Taylor Fritz looked bewildered for a second as the Australian Open umpire read out Fritz's winning third-round score.
After his two blink-and-you'll-miss-them forehand winners, and a double fault from opponent Roberto Bautista Agut, Fritz had conquered his own double nemesis: He'd finally reached a fourth round at a Grand Slam, and he'd beaten the man who has time and time again dominated him on the court -- his "dad," as Fritz jokingly calls Bautista Agut.
Ahead of the American player's 6-0, 3-6, 3-6, 6-4, 6-3 win Saturday, the Spaniard Bautista Agut owned a 5-2 advantage in head-to-head matches against Fritz. But on this occasion, it is Fritz, 24, who is entering the second week of a Grand Slam, the first time ever in his young career.
In tennis, you often see nail-biting moments when a host of emotions cross a player's face in a split second. With Fritz, you could see the shock in his eyes as Bautista Agut's second serve hit the net, the smile erupting on his face, and a rush of bubbling emotion as Fritz realized he'd won. Fritz looked to his team and, as his hands came together, cradling his racquet, he mouthed, "Oh, my God."
"After that match, I was almost close to like tearing up a bit," Fritz said. "But it seems stupid, because so many people have made the second week of Slams ... it's just eluded me for so long."
Success in tennis doesn't have to be gold-plated trophies or No. 1 rankings -- it is subjective and can be manifested in personal firsts, or in Fritz's case, a spell in which his body and mind have come together, permitting him to finally stretch his game.
Fritz's 2021 was laced with poor fortune: His 2021 Australian Open campaign hit a Novak Djokovic-sized wall in the third round. At the French Open, he left the court in a wheelchair after suffering a torn meniscus in his right knee on match point against him. He fought back from surgery to play at Wimbledon a month later but ran into the unstoppable force of Alexander Zverev in the third round. In August at the Canadian Open, he suffered shortness of breath during a match with James Duckworth and nearly pulled out. He played on, lost, and then revealed afterward on Twitter that he had received a barrage of abuse and threats from gamblers for his decision to continue. Then came the US Open, where he lost in four sets in the second round to compatriot Jenson Brooksby.
It might have looked like the bad luck had followed him to Melbourne, Australia, as Fritz cramped up after winning match point against Frances Tiafoe in the second round. But, here he is, moving on to the next round.
Which begs the question: Why has the breakthrough come now? He was asked whether his higher seeding (20) at the Australian Open gave him a slightly more favorable draw.
"I was telling people, actually, if you want to make fourth round at a Slam, it actually might be better to be unseeded than a 25-to-32 seed," he said after beating Bautista Agut. "At 25 to 32, you're going to have a much better chance of making the third round, which I did a lot, but then you're going to play a top-eight player. I knew I needed to get myself into that 17 to 24, whatever it is, to give myself a much better look."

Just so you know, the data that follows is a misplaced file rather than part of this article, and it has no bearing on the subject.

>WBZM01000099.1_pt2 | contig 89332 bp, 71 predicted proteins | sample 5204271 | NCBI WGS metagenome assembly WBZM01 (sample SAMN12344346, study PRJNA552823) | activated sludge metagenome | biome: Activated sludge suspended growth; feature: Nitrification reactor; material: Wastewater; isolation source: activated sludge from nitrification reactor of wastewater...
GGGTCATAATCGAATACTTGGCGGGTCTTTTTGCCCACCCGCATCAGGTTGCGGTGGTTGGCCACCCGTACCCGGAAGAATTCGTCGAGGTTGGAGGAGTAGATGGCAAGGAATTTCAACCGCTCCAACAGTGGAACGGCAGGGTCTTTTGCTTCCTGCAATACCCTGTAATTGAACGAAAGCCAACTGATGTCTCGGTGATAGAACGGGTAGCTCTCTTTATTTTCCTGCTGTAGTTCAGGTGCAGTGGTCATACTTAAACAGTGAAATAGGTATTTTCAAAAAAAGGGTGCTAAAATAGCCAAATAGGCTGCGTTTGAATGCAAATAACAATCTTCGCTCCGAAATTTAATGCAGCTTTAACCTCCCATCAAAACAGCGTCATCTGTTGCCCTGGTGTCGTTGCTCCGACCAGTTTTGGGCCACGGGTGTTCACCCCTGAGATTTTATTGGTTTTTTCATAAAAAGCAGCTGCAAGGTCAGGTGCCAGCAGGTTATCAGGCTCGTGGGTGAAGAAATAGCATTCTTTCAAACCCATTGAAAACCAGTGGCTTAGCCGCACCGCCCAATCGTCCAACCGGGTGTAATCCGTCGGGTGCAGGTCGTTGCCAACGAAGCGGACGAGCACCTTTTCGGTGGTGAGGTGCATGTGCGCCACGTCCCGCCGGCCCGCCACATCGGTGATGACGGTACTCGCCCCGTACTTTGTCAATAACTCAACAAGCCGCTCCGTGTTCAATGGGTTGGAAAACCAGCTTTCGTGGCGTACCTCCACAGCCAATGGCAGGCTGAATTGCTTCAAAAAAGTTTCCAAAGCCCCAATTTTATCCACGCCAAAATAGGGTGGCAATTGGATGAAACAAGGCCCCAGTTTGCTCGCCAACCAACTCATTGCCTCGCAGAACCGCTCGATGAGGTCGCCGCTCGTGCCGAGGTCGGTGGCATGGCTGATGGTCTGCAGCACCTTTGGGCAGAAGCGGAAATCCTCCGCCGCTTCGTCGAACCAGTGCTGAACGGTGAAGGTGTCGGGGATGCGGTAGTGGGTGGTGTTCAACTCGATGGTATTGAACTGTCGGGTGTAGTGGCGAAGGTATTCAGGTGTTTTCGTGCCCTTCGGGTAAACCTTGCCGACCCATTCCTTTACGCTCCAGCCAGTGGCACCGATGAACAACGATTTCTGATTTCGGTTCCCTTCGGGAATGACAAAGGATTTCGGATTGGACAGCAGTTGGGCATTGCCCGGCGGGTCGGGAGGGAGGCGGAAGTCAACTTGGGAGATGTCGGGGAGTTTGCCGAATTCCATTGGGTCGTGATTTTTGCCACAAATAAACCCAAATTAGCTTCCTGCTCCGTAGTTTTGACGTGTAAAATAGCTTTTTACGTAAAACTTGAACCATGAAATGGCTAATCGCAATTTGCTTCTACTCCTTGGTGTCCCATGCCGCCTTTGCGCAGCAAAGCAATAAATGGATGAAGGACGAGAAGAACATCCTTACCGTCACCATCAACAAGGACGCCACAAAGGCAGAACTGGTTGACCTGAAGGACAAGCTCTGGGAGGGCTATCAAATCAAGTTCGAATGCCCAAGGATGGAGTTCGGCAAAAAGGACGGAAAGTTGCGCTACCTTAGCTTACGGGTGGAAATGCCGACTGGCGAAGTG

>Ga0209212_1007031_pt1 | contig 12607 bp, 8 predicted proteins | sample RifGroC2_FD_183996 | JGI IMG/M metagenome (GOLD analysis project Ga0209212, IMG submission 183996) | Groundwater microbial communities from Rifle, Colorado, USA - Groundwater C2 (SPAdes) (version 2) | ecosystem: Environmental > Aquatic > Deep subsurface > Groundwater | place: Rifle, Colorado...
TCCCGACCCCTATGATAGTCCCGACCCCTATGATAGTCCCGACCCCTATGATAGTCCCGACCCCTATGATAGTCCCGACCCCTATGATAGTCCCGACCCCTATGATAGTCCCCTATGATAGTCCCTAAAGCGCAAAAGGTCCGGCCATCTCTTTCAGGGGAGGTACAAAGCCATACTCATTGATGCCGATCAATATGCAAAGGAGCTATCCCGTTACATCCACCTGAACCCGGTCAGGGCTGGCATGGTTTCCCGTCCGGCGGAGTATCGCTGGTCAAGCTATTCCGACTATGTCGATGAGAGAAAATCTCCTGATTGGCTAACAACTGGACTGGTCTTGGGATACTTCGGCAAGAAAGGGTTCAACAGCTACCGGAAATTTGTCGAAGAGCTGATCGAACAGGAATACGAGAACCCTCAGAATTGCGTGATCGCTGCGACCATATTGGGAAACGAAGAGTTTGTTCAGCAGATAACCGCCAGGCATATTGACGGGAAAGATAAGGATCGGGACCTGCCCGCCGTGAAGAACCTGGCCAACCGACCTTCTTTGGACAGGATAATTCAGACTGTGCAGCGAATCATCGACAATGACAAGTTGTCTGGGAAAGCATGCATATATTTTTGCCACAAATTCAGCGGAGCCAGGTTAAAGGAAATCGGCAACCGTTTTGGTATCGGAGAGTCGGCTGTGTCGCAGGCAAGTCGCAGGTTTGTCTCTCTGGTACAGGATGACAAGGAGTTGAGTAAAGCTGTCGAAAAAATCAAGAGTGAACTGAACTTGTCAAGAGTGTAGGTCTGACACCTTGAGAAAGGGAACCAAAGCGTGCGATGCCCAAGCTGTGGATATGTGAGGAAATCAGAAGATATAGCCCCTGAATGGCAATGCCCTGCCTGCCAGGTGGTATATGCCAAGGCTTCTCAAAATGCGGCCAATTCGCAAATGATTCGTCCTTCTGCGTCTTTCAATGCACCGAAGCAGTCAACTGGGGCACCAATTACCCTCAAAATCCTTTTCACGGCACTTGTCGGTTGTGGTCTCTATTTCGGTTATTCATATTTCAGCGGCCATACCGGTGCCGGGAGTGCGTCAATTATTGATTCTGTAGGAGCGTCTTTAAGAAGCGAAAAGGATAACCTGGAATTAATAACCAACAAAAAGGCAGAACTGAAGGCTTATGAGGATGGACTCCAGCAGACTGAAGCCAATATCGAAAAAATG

But this run of form is not just down to the way the cards have fallen. Nor is he playing up to the Netflix cameras following him for its new documentary. "It's just a coincidence," he said. "I haven't really thought much about it. I'm really just trying to play tennis and do all my own stuff."
The foundations for this long-awaited leap into a Grand Slam second week were really laid after his defeat at the US Open. He hit a reset button and told Tennis Magazine in December that he was playing third-round matches too "passively." So he focused on shifting his mindset, adopting a more "aggressive" approach to his shot selection.
"I developed a little more confidence in my shots, and used my forehand as more of a weapon," he said. That saw him finish 2021 on a high with a run to the semifinals at Indian Wells in October -- after knocking out Matteo Berrettini and Zverev. He carried that form into the Australian Open.
At Melbourne, his path through to the fourth round hasn't been without its drama. He opened the tournament with a straight-set win over German Maximilian Marterer, before seeing off Tiafoe in an all-American second-round clash, despite being hit by cramps after winning match point.
"Nerves, nerves are a crazy thing," Fritz said. "You know, I've never cramped on court in my life, but I ruined my streak on that match point on the last shot. It's just because, for whatever reason, probably just because it was Frances, just extra nervous in that match, and it really, really affected me."
Next up was his tennis nemesis Bautista Agut. Fritz ended up beating him in five sets, with his newfound confidence in his power game paying off. By the end, he had fired 73 winners to Bautista Agut's 35. "It means a ton, and to do it against someone who has basically been my 'dad' my whole professional career," Fritz said.
Now Fritz faces world No. 4 and fourth seed Stefanos Tsitsipas. The two faced each other a fair bit on the junior circuit, but they've met just once competitively in the past three years -- a match Tsitsipas won at the Paris Masters in 2019. Tsitsipas has kept a close eye on Fritz in Melbourne, saying: "[Fritz] has improved a lot in the last couple of years, so he is someone I'm going to take very seriously."
For Fritz, he's looking to continue navigating this uncharted journey.
"Funnily enough, I feel much better after this match than I did after my last match," Fritz said Saturday. "If my body is feeling good and I'm feeling good, then I feel confident."